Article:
For a long time, the large infrastructure of insurance, health management, and pharmaceutical/biotechnology companies have manipulated physicians and lulled them into a false sense of security and autonomy. Some physicians cling to the notion that they are able to practice independently from the influence of these powers and that if they fight health care reform (from the “big bad government”), they will retain what little autonomy they have left. This is a delusion, and failing to address the larger problems in health care will further weaken the role of physicians as independent operators and leaders in health care and in society. For the first time in recent history, a future President is offering a compelling vision for a better future that is neither unilateral nor drastic in the intensity of change. Instead, we have before us a picture of a path toward gradual, thoughtful reform. It is our job to bolster its strengths, correct its flaws, and do what is best for our patients and ourselves.

  1. Ben said:

    It’s like you were waiting for me to respond 😀

    I’m actually only going to make one point, because I agree with most of the points you bring up (and actually feel that they’ve been a part of EVERY healthcare plan that I’ve seen in the past 2 elections — McCain’s website talks about all of these, as did Kerry’s, Bush’s, Clinton’s, Gore’s, etc. etc.) and that point is that people are GROSSLY mischaracterizing McCain’s plan (and this is probably his own campaign’s fault).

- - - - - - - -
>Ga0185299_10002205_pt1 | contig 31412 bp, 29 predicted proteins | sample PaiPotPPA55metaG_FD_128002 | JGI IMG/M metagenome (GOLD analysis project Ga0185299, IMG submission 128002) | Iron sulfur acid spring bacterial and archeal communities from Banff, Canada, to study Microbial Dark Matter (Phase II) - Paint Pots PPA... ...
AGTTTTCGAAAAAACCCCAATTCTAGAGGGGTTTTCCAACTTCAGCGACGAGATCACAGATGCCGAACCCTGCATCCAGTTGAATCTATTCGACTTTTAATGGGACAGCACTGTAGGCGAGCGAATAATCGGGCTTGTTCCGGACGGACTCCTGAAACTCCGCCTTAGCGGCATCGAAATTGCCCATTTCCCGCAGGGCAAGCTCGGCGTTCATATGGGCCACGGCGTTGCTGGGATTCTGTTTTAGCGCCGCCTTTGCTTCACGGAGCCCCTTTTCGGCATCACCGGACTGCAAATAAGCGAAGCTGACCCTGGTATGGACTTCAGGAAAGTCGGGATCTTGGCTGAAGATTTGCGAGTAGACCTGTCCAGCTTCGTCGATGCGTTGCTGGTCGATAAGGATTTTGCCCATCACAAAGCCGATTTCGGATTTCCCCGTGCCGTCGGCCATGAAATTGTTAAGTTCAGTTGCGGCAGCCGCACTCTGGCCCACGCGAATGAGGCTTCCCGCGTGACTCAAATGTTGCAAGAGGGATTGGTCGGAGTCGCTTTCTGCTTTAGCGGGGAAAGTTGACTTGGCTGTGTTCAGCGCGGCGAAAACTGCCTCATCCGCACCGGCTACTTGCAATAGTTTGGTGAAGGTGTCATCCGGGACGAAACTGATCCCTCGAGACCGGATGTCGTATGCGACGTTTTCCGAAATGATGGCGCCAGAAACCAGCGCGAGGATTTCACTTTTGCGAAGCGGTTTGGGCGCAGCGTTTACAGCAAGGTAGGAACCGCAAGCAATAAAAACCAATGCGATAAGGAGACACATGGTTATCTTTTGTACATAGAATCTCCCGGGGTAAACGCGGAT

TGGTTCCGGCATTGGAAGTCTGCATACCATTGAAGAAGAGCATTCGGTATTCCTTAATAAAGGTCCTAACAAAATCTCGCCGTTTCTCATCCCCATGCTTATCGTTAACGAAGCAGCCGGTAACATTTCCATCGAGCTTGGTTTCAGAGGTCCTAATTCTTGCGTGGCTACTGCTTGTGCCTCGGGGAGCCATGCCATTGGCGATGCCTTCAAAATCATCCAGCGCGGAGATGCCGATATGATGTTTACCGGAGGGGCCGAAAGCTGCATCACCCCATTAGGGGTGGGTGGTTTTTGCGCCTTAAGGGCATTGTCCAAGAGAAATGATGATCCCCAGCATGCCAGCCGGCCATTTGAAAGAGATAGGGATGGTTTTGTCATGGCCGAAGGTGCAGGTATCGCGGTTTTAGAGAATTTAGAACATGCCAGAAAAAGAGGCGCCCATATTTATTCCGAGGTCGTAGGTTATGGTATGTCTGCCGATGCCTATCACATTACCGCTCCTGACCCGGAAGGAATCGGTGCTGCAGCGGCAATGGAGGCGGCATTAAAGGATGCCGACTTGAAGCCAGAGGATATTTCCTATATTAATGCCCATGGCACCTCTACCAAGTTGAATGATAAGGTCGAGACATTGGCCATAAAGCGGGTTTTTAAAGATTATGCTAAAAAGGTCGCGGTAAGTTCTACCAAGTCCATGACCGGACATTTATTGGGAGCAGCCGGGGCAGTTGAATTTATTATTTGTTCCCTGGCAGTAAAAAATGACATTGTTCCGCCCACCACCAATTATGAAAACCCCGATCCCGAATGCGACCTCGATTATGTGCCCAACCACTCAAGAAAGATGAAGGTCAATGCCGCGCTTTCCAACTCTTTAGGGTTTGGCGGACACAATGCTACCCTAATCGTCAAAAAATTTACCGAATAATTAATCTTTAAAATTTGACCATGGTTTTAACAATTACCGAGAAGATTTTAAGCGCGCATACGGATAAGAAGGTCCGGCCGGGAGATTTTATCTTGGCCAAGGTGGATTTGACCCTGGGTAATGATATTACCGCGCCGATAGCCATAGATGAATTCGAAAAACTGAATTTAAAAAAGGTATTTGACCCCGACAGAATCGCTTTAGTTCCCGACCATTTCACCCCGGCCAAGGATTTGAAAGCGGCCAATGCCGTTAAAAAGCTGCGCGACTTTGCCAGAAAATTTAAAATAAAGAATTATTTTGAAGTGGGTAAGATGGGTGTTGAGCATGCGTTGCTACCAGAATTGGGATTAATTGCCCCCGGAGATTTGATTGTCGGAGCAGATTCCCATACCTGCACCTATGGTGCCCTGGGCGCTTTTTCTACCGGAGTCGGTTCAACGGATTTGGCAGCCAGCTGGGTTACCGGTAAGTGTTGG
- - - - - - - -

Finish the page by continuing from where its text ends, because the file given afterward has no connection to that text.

The facts:
    1. Almost EVERYBODY would be better off under McCain’s healthcare plan on a dollars-by-dollars basis (– so no, McCain is not destroying healthcare

    2. People oftentimes forget that Obama’s own healthcare and economic policy advisors, before they became affiliated with the Obama campaign, advocated strongly for a plan that is much closer to McCain’s plan than Obama’s.